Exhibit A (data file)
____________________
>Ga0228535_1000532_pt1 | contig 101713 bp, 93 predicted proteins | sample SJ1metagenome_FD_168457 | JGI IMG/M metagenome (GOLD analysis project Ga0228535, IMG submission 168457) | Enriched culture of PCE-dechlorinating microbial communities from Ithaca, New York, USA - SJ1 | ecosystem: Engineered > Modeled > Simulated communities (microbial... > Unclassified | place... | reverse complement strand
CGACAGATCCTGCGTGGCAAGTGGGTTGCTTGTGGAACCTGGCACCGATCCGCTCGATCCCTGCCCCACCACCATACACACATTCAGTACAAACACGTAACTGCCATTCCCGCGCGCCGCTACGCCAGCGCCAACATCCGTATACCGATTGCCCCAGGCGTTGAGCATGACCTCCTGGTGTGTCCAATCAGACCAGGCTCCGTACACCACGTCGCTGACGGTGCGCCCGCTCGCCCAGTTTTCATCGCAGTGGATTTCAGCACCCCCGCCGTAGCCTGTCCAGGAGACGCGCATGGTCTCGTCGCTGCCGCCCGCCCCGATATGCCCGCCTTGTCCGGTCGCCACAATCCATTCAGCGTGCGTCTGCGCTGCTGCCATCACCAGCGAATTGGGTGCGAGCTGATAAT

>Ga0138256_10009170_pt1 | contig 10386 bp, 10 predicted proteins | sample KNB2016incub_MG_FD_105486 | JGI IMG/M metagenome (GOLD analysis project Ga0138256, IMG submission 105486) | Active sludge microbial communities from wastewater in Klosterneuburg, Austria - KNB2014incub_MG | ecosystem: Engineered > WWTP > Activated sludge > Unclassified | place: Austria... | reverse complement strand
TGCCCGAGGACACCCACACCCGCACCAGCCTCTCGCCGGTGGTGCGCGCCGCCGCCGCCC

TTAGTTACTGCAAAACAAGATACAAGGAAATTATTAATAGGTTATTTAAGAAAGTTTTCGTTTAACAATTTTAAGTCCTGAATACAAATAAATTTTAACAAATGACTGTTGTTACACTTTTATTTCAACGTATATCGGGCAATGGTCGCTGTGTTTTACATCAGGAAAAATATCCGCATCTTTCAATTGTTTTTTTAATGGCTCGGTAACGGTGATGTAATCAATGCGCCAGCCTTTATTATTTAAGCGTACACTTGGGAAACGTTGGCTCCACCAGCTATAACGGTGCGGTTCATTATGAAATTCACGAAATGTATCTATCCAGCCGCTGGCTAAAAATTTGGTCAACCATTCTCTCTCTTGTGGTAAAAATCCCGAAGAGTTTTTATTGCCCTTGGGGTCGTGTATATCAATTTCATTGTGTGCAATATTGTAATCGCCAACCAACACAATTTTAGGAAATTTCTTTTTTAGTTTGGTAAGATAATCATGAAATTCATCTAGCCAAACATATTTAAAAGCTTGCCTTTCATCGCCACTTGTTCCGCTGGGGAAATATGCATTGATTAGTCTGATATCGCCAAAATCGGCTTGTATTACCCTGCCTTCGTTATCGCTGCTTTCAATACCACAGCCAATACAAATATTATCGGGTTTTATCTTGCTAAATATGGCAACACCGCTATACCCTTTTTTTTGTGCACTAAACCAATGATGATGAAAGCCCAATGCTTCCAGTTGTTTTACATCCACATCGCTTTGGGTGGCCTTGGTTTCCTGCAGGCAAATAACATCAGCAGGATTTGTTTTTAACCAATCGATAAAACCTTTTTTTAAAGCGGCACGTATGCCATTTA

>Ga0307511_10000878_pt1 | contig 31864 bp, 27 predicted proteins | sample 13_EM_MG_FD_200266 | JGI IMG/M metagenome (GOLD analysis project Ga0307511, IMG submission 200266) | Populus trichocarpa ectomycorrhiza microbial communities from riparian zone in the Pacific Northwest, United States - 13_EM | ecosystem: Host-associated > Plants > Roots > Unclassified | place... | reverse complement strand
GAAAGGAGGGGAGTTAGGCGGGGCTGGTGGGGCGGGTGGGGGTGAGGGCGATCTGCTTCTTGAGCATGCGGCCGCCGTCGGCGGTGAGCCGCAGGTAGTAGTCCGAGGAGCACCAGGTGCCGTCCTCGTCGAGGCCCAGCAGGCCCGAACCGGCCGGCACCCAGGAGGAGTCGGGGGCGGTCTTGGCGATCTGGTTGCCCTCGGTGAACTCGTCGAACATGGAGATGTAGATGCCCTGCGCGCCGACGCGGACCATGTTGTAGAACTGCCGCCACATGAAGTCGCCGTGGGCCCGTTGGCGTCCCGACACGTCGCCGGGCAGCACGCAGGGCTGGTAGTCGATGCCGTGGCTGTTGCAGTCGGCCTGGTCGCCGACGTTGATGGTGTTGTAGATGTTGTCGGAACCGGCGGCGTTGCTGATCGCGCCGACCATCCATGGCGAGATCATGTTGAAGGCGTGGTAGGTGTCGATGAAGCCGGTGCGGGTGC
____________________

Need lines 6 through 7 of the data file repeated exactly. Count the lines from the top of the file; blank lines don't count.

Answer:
>Ga0307511_10000878_pt1 | contig 31864 bp, 27 predicted proteins | sample 13_EM_MG_FD_200266 | JGI IMG/M metagenome (GOLD analysis project Ga0307511, IMG submission 200266) | Populus trichocarpa ectomycorrhiza microbial communities from riparian zone in the Pacific Northwest, United States - 13_EM | ecosystem: Host-associated > Plants > Roots > Unclassified | place... | reverse complement strand
GAAAGGAGGGGAGTTAGGCGGGGCTGGTGGGGCGGGTGGGGGTGAGGGCGATCTGCTTCTTGAGCATGCGGCCGCCGTCGGCGGTGAGCCGCAGGTAGTAGTCCGAGGAGCACCAGGTGCCGTCCTCGTCGAGGCCCAGCAGGCCCGAACCGGCCGGCACCCAGGAGGAGTCGGGGGCGGTCTTGGCGATCTGGTTGCCCTCGGTGAACTCGTCGAACATGGAGATGTAGATGCCCTGCGCGCCGACGCGGACCATGTTGTAGAACTGCCGCCACATGAAGTCGCCGTGGGCCCGTTGGCGTCCCGACACGTCGCCGGGCAGCACGCAGGGCTGGTAGTCGATGCCGTGGCTGTTGCAGTCGGCCTGGTCGCCGACGTTGATGGTGTTGTAGATGTTGTCGGAACCGGCGGCGTTGCTGATCGCGCCGACCATCCATGGCGAGATCATGTTGAAGGCGTGGTAGGTGTCGATGAAGCCGGTGCGGGTGC